Home » News
Home » News

Cheatgrass and raptors

Published June 9, 2013 5:09 pm
This is an archived article that was published on sltrib.com in 2013, and information in the article may be outdated. It is provided only for personal research purposes and may not be reprinted.

The peregrine falcons nesting on the Joseph Smith Building aren't the only birds having a tough time ("Despite 4 eggs, peregrine falcons may have only one offspring," Tribune, May 28). Other wild raptors, notably golden eagles, are struggling in Utah's West Desert.

Unlike downtown's peregrines, scientists have some ideas about what's causing the eagles' decline. Recent studies show that the spread of invasive — and extremely flammable — cheatgrass pushed the eagles over the edge in 2007, when large fires, including the Milford Flat blaze, swept through the region.

The increased intensity, duration and number of fires are due to cheatgrass on land with far fewer shrubs, fewer prey animals hiding in those shrubs and a 50 percent decline in golden eagle nest success, compared to the pre-fire period of 1998–2007.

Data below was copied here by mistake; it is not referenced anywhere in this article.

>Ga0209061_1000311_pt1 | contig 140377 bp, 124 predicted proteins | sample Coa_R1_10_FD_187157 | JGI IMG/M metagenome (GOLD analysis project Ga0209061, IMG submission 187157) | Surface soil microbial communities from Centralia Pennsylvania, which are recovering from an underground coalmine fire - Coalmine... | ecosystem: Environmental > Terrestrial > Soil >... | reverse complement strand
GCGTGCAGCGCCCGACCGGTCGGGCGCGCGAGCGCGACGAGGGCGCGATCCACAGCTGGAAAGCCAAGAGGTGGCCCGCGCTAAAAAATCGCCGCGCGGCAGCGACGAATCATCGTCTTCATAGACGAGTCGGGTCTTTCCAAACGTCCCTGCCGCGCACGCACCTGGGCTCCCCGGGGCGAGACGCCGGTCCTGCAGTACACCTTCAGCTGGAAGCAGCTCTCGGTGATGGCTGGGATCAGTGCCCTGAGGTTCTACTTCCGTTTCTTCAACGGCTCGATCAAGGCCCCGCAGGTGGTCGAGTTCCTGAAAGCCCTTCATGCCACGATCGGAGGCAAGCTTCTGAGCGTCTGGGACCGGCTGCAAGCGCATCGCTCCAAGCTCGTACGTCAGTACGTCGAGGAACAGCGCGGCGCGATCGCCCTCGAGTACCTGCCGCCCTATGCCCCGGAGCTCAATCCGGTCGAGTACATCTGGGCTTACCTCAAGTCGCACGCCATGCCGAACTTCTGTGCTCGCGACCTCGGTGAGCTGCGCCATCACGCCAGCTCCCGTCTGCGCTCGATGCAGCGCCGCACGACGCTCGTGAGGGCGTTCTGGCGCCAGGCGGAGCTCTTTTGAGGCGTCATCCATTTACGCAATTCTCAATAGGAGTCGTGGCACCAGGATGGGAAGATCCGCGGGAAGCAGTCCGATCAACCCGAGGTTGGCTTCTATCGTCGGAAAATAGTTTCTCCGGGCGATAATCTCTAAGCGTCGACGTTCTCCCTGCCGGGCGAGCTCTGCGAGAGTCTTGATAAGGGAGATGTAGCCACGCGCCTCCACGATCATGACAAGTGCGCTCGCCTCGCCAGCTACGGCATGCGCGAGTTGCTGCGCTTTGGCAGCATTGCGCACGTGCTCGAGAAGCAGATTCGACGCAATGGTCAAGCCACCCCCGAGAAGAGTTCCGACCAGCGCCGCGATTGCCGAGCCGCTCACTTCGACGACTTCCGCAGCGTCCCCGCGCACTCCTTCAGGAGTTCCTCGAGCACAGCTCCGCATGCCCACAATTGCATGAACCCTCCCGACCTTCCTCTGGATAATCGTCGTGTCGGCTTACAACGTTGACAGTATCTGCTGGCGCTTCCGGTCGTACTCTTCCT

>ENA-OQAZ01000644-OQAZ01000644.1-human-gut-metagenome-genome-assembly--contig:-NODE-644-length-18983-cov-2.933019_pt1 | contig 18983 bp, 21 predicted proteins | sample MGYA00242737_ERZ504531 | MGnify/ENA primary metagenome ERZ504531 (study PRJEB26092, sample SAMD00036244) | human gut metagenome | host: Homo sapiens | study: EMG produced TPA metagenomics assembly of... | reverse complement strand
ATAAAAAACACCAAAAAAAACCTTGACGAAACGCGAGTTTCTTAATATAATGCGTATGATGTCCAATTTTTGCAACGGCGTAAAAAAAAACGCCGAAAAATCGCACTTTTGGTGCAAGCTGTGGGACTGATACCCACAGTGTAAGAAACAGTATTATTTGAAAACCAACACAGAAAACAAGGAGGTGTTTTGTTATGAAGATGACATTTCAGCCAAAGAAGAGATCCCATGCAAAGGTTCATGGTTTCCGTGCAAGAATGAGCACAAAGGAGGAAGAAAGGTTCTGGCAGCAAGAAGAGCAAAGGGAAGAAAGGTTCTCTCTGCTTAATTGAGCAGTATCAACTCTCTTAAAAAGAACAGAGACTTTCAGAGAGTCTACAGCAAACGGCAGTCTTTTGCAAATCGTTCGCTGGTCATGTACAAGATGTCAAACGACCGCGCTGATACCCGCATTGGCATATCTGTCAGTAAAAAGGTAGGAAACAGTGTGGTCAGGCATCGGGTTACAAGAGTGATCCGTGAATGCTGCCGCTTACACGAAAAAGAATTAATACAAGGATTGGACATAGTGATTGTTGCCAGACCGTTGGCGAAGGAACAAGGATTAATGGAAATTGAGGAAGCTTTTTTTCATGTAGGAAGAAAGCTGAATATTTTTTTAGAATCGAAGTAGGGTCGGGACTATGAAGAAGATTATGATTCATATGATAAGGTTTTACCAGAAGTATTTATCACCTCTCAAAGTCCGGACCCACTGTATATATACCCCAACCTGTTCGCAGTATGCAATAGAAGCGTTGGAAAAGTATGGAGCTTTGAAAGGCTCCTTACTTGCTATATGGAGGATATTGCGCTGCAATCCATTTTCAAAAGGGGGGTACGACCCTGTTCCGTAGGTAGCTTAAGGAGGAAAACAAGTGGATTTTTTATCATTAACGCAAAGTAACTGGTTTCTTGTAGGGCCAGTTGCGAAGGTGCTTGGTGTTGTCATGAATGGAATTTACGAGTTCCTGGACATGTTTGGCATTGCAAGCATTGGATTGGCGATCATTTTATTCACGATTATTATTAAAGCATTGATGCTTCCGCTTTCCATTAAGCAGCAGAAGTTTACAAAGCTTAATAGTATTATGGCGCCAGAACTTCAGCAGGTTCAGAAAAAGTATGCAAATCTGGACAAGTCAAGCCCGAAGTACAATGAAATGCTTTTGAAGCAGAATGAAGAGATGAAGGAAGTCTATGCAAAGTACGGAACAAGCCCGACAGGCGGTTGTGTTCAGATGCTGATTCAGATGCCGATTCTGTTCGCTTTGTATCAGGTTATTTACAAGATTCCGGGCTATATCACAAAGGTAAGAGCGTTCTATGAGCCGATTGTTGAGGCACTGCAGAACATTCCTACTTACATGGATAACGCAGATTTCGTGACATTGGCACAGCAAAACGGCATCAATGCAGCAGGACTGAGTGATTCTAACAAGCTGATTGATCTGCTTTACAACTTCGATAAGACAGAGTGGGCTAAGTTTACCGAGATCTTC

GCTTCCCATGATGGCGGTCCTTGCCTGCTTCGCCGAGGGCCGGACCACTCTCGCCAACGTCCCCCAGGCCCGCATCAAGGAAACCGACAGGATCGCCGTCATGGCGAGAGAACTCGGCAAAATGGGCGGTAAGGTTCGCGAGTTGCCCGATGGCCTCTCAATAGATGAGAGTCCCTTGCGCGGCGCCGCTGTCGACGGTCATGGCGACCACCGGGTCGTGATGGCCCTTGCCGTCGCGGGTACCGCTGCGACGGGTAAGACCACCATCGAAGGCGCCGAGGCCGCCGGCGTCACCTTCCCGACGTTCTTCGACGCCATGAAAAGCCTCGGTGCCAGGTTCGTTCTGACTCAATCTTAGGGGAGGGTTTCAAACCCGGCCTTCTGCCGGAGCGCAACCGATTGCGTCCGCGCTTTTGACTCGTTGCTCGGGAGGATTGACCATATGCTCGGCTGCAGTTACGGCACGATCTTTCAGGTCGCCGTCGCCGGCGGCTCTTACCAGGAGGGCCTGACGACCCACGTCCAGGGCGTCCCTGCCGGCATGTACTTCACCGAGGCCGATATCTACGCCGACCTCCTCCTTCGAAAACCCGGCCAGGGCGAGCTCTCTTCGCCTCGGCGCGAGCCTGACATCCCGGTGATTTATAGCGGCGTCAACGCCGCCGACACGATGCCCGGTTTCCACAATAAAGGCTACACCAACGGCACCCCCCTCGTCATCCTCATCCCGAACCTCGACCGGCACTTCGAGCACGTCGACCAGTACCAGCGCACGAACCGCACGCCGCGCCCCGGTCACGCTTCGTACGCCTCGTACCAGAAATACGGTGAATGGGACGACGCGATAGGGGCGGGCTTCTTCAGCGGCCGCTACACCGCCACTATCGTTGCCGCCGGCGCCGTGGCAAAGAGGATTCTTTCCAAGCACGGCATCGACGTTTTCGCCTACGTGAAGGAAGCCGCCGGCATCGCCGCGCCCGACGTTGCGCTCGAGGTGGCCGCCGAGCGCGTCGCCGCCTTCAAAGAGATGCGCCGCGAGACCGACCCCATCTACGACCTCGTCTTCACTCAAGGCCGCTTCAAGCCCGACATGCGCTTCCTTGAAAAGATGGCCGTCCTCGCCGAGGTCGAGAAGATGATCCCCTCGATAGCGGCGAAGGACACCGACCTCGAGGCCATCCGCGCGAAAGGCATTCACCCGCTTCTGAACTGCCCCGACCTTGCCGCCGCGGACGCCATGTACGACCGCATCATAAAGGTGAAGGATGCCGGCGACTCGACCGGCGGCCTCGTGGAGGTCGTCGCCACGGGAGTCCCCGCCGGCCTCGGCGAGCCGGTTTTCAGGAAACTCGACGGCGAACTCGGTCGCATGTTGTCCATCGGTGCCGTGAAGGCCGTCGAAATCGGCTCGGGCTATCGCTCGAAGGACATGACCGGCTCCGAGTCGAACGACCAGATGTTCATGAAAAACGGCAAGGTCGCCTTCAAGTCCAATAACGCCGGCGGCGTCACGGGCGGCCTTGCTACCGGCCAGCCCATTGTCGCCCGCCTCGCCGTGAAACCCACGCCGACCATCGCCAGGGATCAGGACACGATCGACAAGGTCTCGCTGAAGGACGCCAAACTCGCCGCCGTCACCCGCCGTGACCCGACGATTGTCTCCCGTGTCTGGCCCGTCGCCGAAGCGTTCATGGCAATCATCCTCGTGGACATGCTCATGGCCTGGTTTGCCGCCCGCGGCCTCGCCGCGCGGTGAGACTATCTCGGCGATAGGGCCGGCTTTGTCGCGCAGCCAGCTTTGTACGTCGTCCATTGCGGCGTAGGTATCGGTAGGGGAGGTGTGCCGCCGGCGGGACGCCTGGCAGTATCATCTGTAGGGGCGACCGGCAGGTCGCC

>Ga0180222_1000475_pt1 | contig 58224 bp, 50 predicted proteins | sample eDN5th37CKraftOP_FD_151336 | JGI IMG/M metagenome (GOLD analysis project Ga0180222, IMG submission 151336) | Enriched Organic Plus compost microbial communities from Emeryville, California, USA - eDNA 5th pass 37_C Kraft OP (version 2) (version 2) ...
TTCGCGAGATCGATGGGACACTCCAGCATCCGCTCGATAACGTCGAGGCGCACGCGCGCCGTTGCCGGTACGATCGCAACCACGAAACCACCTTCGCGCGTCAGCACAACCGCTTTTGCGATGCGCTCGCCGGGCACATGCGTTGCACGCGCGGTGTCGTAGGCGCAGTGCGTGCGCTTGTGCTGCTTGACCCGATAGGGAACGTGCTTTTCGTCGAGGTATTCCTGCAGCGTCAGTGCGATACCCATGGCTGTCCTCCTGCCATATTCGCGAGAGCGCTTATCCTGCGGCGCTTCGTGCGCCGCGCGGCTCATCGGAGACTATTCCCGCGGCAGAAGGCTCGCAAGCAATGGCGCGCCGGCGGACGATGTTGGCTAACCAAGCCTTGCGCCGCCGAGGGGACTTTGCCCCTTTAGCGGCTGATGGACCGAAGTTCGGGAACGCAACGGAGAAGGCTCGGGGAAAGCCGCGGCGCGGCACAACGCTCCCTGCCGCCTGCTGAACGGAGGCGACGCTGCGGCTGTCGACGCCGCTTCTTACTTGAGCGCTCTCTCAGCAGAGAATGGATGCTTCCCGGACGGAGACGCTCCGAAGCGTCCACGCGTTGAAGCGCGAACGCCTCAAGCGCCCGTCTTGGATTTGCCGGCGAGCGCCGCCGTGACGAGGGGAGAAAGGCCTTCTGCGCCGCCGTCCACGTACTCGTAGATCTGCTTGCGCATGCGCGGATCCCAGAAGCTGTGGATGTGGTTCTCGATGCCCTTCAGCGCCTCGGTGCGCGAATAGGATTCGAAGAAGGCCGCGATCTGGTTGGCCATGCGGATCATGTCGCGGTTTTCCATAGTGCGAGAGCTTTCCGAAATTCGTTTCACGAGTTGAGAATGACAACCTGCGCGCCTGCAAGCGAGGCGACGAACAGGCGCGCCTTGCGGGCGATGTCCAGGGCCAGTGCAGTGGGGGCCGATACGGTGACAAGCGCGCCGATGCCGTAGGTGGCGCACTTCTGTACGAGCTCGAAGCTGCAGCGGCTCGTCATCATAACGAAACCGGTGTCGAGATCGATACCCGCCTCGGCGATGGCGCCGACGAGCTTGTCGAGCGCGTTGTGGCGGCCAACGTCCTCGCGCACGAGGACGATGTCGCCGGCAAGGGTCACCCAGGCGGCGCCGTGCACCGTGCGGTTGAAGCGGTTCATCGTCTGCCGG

Cheatgrass doesn't go away easily, but we can stop it from spreading into new areas. Fire management, shrub protection and minimizing human activity in lesser-disturbed regions are our best bets.

If we can't kick our cheatgrass problem, it may not be long before golden eagle sightings become a thing of the past.

Caroline Goldman Director, HawkWatch International

Salt Lake City




Reader comments on sltrib.com are the opinions of the writer, not The Salt Lake Tribune. We will delete comments containing obscenities, personal attacks and inappropriate or offensive remarks. Flagrant or repeat violators will be banned. If you see an objectionable comment, please alert us by clicking the arrow on the upper right side of the comment and selecting "Flag comment as inappropriate". If you've recently registered with Disqus or aren't seeing your comments immediately, you may need to verify your email address. To do so, visit disqus.com/account.
See more about comments here.
comments powered by Disqus